Research at the Bard Graduate Center

Teaching and Research go together at the BGC. The renowned evening seminar series is curated by professors and flows from teaching and scholarly interests. Symposia sometimes connect to existing areas of the curriculum, sometimes to exhibitions, and sometimes mark the beginning of new directions. Focus Gallery exhibitions project these academic pursuits into the three-dimensional arena of the museological. Where events bring the research world inside the walls of the BGC, publications reach outside. Collaborative projects, whether with museums or other academic institutions, both nationally and internationally, reflect the BGC’s commitment to broad and innovative approaches to studying complex questions.

View a complete list of Research Projects, Initiatives, and Fellowships »
View a list of our 2014–15 Fellows »

Object Research

BGC Library

What distinguishes the BGC‘s vision of doing cultural history from objects is that it pays equal attention to getting the cultural history right and the object-knowledge right. Students acquire this from objects in our own study collection as well as those in the vast collections of our nearby partners, the Metropolitan Museum of Art, The Frick Collection and the American Museum of Natural History. Multi-year projects on conservation supported by the Andrew W. Mellon Foundation and student curatorship by the Chipstone Foundation open up to students additional facets of the object. Our own exhibition gallery, with its four exhibitions per year, offers many different kinds of opportunities for students to learn from objects up close, none perhaps as intense as our twice yearly Focus Projects, faculty-student search projects in exhibition making.

Object of the Month »

Making a World with One Hundred Things »

The strength of the BGC Library is in its outstanding collection of research materials devoted to the decorative arts, design history and material culture. Our non-circulating collection of 50,000 volumes fosters advanced studies in the decorative arts, design history, and material culture. The Library subscribes to over 250 periodicals and numerous online research tools. We provide reference assistance throughout the academic year and we assist patrons in using the rich resources available across the New York City area.

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More From the Library »


Seminars and Symposia

History of Design: Decorative Arts and Material Culture, 1400–2000

More than a decade in the making, this work, spanning six centuries of global design, is the first to offer an account of the vast history of decorative arts, design, and material culture produced in Africa, the Americas, Asia, Europe, the Indian subcontinent, and the Islamic world from 1400 to the present.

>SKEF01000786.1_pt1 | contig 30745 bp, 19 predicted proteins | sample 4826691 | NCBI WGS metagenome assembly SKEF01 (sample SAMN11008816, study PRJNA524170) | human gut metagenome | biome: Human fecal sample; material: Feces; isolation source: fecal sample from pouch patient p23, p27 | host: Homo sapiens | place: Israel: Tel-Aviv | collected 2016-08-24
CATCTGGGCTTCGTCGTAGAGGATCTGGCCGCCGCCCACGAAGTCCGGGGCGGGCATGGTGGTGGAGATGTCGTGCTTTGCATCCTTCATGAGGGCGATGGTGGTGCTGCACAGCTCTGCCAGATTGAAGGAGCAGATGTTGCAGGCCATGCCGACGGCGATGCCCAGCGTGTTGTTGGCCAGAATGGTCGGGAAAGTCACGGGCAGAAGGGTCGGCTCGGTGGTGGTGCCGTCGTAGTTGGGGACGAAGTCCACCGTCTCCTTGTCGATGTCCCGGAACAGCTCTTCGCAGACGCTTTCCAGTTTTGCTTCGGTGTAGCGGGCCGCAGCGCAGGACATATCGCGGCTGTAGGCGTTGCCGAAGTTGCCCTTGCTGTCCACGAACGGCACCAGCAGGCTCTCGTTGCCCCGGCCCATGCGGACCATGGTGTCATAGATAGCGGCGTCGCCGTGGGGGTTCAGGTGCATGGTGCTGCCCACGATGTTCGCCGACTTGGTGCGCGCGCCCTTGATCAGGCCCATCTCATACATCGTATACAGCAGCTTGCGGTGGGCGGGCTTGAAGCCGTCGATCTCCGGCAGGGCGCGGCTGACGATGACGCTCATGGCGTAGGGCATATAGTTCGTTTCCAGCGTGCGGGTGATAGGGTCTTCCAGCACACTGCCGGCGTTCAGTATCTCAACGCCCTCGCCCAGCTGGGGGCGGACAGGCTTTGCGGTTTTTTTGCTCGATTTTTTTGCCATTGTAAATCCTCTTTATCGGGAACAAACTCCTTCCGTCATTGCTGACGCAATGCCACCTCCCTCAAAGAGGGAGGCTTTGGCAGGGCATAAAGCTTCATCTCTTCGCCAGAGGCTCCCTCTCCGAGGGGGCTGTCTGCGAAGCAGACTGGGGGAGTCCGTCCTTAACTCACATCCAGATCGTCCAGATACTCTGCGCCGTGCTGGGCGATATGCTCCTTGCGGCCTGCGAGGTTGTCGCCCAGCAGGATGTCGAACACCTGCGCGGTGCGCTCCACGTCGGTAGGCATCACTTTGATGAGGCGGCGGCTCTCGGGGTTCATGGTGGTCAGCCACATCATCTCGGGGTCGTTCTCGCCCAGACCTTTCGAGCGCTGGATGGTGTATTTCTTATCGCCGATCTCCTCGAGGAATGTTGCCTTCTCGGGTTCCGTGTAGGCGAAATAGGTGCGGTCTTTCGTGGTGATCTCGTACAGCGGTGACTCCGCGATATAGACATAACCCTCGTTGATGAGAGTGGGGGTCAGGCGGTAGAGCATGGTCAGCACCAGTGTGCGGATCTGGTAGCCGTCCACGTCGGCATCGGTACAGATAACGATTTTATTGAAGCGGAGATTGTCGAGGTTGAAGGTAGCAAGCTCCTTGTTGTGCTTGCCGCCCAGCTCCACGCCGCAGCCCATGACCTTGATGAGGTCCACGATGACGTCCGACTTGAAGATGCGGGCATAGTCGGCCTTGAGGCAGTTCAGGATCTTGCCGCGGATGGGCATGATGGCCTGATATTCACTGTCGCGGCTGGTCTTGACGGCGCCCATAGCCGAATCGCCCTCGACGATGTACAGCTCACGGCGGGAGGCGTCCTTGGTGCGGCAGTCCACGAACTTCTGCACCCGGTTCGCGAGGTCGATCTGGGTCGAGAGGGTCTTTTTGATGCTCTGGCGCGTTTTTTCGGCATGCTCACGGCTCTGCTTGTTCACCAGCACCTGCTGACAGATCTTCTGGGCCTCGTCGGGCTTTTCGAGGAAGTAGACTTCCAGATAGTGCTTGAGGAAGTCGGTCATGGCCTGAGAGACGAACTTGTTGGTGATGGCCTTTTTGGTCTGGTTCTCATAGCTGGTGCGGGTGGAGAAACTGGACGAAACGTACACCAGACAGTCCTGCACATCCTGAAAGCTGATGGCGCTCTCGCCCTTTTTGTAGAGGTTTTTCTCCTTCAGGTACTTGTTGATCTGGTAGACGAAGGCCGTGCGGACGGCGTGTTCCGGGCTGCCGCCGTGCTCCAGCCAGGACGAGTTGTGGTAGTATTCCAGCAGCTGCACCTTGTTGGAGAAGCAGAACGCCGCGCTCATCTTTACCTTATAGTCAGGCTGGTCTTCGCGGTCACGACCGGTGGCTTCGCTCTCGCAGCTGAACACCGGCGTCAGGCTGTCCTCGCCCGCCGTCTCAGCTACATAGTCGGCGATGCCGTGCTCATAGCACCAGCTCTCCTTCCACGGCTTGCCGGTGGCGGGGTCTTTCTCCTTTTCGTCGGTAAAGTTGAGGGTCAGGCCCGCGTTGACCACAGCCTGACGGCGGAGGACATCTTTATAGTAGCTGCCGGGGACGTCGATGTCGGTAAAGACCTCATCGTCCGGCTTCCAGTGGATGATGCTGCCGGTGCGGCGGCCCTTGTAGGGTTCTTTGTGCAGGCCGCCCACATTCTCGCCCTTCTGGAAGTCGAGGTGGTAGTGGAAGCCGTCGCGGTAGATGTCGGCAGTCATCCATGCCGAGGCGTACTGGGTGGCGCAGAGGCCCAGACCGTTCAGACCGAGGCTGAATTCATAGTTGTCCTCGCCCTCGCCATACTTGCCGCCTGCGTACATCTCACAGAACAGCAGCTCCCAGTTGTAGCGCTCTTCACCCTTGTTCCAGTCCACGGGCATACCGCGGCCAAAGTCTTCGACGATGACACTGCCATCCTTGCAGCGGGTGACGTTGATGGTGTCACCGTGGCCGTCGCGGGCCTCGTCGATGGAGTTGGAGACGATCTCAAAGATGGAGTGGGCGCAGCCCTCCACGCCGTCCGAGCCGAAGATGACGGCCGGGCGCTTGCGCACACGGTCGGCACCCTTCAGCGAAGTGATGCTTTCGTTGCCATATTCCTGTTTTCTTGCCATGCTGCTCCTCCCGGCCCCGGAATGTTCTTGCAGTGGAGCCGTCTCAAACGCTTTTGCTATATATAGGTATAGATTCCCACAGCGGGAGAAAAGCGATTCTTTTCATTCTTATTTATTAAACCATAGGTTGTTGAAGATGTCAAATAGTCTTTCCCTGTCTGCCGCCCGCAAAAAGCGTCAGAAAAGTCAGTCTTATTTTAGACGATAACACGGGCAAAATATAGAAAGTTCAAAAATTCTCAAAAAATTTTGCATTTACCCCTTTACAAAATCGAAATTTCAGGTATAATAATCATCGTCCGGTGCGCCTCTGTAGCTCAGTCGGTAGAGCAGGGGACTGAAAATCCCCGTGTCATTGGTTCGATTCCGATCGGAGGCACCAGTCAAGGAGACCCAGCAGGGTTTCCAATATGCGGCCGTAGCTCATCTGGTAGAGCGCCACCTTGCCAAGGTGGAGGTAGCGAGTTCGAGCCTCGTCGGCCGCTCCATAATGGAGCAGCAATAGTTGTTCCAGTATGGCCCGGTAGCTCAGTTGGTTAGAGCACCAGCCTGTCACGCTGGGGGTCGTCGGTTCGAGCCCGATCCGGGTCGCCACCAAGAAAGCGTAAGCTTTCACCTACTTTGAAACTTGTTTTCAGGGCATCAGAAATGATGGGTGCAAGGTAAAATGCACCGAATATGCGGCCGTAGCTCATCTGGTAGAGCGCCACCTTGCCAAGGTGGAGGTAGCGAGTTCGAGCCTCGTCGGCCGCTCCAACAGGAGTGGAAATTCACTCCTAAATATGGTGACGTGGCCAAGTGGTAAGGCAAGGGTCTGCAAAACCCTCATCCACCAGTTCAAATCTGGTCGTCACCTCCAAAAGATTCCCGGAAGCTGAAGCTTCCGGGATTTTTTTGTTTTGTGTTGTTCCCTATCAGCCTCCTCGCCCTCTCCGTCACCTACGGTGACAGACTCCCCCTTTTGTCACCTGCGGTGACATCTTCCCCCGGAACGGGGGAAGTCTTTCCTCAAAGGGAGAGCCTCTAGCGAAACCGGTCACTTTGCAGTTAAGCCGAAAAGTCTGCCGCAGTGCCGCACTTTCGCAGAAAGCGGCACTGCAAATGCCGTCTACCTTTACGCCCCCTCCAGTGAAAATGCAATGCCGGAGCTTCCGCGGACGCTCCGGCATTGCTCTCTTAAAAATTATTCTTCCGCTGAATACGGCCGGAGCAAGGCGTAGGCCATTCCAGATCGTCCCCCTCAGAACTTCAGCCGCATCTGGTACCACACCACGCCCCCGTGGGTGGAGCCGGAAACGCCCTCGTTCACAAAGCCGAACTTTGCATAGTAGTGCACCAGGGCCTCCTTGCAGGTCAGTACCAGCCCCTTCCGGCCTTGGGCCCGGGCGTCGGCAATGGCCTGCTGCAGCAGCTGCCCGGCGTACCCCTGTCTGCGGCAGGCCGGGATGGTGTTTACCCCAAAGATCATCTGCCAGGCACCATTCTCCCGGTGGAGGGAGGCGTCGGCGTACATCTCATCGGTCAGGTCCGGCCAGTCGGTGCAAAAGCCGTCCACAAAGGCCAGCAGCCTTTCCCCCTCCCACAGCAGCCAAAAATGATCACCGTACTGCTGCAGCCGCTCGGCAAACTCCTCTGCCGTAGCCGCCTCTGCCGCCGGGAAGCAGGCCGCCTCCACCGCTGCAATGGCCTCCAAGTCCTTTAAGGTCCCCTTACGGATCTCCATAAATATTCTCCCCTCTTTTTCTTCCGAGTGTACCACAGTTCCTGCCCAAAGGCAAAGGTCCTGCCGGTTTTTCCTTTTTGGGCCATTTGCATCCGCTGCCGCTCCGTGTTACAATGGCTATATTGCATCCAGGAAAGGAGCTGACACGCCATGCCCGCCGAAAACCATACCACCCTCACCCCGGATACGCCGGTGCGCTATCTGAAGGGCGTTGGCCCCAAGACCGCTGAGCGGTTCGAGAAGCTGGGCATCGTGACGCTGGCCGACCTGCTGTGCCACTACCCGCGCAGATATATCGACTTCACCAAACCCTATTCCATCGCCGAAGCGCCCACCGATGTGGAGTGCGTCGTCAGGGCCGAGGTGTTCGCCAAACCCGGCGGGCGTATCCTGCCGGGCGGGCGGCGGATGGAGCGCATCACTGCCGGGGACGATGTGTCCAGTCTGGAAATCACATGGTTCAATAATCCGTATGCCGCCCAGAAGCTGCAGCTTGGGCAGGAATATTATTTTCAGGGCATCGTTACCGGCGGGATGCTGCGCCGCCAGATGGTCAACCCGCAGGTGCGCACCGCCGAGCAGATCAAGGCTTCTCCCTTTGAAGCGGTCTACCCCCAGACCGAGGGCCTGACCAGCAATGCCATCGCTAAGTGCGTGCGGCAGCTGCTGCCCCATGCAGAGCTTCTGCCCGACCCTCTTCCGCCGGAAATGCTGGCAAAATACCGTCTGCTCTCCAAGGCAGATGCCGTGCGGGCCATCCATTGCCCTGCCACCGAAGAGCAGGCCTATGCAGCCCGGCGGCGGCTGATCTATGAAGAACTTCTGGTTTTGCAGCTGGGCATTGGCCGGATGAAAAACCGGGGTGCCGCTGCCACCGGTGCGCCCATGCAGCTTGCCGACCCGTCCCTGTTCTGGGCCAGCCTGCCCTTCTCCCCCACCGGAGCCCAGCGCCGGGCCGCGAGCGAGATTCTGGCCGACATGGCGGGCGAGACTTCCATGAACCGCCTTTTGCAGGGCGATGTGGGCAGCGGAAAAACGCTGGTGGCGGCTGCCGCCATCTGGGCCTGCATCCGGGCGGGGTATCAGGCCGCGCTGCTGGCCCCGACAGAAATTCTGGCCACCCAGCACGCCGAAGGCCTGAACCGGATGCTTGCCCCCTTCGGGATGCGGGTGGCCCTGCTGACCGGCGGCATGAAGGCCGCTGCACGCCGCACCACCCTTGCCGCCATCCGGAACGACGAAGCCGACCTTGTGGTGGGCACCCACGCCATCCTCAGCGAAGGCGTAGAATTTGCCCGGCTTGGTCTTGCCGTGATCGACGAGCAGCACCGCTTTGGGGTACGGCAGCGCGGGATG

Cultural Histories of the Material World

The volumes in this series explore the ways human beings have shaped and interpreted the material world from the perspectives of archaeology, anthropology, art and design history, economic, cultural, and landscape history, history of science and technology, and philosophy.

West 86th: A Journal of Decorative Arts, Design History, and Material Culture

West 86th focuses on scholarship in material culture, design history, and the decorative arts.

Gallery Publications

The BGC Seminar Series have made the Bard Graduate Center a major venue for advanced intellectual discussion in New York City and an expression of the range of methods and approaches for studying the cultural history of the material world. The seminars function in counterpoint with course offerings to present our students the possible scope of their own research and future work.

View an archive of streamed events »

Digital Initiatives

Cultures of Conservation

Digital Media Lab

The Digital Media Lab provides a number of resources for the BGC community, all of which are aimed at increasing the integration and implementation of new media tools within the curricular and research goals of the institution.

BGC Craft, Art & Design Oral History Project

The Bard Graduate Center Craft, Art and Design Oral History Project is an online archive of oral history interviews of contemporary craftspeople, artists and designers.

The interviews have been conducted by graduate students in the seminar “Craft and Design in the USA, 1940–Present,” taught by Assistant Professor Catherine Whalen, who also directs the project. Bard Graduate Center students have been building this archive since 2007 and are continuing to do so.

At its core, the "Cultures of Conservation" initiative is an attempt to connect the perspective of conservation to an interdisciplinary notion of the “human sciences.”

The project aims to work on three levels: current students, emerging scholars in the humanities, and conservators. New courses devoted to conservation perspectives, and augmented existing courses will link the study of materiality directly to conservation. Two two-year post-graduate fellowships aim to bring young scholars in the humanities to New York to pair with conservators or conservation scientists on a project.

Learn More on the Cultures of Conservation Website »